US Senate Passes Shark Protection Bill
The United States Senate passed a landmark shark conservation bill aimed at closing loopholes that allowed sharks to be slaughtered just for their fins.
From now on, fishing boats that catch sharks must land the animals with their fins still attached and non-fishing boats may not transport fins without the rest of the shark. The barbaric practice of chopping off shark fins and then dumping the animals’ carcasses into the ocean, which had already been banned in the Atlantic Ocean and the Gulf of Mexico, is now illegal in the Pacific Ocean as well.
Each year, tens of millions of sharks are slaughtered solely for their fins. Shark fin soup is considered a delicacy in Asia and the market for the expensive dish has dramatically expanded along with Asia’s wealth.
“Shark finning has fueled massive population declines and irreversible disruption of our oceans,” said Senator John Kerry (D-MA), the bill’s author. “Finally we’ve come through with a tough approach to tackle this serious threat to our marine life.”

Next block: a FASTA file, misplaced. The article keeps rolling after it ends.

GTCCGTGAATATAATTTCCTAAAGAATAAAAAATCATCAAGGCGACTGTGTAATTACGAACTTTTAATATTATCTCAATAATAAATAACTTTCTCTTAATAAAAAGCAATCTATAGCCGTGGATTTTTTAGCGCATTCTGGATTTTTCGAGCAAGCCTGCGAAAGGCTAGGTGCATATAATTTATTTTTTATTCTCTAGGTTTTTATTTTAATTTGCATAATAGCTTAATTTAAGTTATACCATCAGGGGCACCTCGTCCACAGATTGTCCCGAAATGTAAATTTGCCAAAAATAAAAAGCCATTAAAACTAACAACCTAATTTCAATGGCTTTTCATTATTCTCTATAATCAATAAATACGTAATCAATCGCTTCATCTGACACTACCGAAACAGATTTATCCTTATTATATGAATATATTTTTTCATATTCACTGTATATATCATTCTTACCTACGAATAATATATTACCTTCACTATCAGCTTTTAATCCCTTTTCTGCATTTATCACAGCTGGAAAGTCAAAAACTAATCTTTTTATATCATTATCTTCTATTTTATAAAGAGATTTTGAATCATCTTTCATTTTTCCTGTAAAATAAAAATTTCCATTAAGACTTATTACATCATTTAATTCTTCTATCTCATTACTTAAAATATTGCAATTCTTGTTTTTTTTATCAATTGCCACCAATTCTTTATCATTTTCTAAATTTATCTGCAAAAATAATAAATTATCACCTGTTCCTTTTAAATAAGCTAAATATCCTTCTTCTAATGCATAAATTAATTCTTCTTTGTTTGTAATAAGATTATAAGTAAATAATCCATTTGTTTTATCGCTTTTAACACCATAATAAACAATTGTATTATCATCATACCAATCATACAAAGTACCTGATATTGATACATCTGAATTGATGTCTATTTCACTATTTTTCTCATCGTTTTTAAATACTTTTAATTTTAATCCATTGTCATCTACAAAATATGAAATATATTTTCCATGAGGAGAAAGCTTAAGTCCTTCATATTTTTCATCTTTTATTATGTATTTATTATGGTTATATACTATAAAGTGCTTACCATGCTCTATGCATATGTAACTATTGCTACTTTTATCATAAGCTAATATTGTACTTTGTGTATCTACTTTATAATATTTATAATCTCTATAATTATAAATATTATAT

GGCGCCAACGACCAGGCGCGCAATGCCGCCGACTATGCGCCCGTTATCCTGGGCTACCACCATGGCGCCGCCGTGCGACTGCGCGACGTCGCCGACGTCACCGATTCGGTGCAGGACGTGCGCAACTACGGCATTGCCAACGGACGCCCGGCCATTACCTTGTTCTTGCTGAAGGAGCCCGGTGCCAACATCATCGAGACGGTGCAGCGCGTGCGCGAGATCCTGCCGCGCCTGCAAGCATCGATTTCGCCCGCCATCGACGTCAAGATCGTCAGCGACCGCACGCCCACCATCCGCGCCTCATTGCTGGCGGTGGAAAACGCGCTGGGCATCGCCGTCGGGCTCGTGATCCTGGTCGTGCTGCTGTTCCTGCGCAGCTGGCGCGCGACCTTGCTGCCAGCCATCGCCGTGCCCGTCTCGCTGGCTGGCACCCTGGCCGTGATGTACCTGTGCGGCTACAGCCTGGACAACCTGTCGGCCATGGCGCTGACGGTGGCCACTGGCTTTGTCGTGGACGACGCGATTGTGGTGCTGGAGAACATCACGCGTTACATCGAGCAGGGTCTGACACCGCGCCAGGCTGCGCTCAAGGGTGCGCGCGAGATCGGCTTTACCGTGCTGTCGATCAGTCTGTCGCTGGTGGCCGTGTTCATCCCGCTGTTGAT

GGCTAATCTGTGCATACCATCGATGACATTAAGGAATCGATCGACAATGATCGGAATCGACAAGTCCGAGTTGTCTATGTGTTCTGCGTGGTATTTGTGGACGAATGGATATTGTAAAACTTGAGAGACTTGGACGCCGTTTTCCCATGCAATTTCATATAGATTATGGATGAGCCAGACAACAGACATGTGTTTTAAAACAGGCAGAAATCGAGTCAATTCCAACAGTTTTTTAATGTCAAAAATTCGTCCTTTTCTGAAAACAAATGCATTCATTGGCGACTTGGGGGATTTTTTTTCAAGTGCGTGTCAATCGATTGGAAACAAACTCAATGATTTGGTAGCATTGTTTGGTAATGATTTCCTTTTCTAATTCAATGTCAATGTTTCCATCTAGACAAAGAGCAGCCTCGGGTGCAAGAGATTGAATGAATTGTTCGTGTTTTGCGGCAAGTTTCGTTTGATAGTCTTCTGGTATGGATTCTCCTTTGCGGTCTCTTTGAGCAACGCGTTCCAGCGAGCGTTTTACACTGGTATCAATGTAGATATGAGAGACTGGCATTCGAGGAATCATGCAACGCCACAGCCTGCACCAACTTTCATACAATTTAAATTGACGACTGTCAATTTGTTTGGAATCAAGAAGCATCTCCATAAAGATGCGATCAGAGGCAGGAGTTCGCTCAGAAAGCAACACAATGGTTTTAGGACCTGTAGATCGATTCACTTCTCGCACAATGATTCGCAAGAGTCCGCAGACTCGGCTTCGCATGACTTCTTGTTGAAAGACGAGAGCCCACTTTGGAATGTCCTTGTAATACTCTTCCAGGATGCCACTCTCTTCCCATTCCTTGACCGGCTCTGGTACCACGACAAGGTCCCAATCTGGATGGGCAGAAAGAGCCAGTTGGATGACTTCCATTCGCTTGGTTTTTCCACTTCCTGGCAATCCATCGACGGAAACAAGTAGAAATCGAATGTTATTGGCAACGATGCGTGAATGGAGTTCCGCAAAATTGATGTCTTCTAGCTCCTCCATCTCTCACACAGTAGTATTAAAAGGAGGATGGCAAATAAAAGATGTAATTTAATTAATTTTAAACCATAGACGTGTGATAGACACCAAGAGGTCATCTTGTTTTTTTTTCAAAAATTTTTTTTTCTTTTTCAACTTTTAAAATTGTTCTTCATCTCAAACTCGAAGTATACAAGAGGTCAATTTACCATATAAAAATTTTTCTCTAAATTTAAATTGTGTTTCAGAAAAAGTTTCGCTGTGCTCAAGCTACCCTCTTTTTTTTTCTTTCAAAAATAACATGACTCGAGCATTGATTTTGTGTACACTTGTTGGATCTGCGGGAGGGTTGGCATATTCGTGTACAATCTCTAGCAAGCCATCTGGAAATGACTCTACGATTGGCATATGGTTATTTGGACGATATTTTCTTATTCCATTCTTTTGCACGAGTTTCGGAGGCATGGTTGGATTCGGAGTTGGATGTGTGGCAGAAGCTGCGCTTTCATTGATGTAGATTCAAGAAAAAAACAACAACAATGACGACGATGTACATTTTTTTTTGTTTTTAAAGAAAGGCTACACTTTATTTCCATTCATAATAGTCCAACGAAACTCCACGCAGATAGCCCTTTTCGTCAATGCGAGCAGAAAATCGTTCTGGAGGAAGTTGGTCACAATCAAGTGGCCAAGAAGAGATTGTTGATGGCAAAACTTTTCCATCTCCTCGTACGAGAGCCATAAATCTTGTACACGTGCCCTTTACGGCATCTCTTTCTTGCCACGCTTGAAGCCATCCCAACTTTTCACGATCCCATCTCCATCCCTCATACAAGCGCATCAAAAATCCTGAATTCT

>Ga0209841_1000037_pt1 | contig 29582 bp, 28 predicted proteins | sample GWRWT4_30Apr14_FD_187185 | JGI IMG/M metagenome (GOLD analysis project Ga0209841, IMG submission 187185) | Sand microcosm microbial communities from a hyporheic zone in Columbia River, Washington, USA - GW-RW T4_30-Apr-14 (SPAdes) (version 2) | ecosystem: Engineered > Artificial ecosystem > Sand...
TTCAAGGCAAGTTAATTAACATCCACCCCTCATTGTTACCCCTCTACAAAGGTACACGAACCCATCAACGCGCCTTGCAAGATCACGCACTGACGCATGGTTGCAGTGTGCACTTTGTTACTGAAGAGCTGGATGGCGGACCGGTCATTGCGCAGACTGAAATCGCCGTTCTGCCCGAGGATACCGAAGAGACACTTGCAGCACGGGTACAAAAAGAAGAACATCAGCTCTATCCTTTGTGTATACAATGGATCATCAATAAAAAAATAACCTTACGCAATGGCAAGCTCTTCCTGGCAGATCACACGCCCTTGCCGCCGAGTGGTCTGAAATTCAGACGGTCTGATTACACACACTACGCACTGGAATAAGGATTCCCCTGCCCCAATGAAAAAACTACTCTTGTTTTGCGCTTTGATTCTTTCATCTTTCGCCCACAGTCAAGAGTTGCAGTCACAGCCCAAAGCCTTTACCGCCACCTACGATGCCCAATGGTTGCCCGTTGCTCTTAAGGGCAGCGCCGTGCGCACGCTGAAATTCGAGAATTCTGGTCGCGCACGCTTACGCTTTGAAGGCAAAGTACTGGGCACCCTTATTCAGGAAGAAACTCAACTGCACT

Kerry is right. Sharks are apex predators facing a very real danger of worldwide extinction. Such an event would have unknown but potentially serious consequences on species all the way up and down the food chain, including on human beings. The 2007 film Sharkwater offers an excellent overview of the crisis facing our planet’s shark population due to overfishing.
The bill now heads to the House of Representatives, which may vote as soon as tomorrow.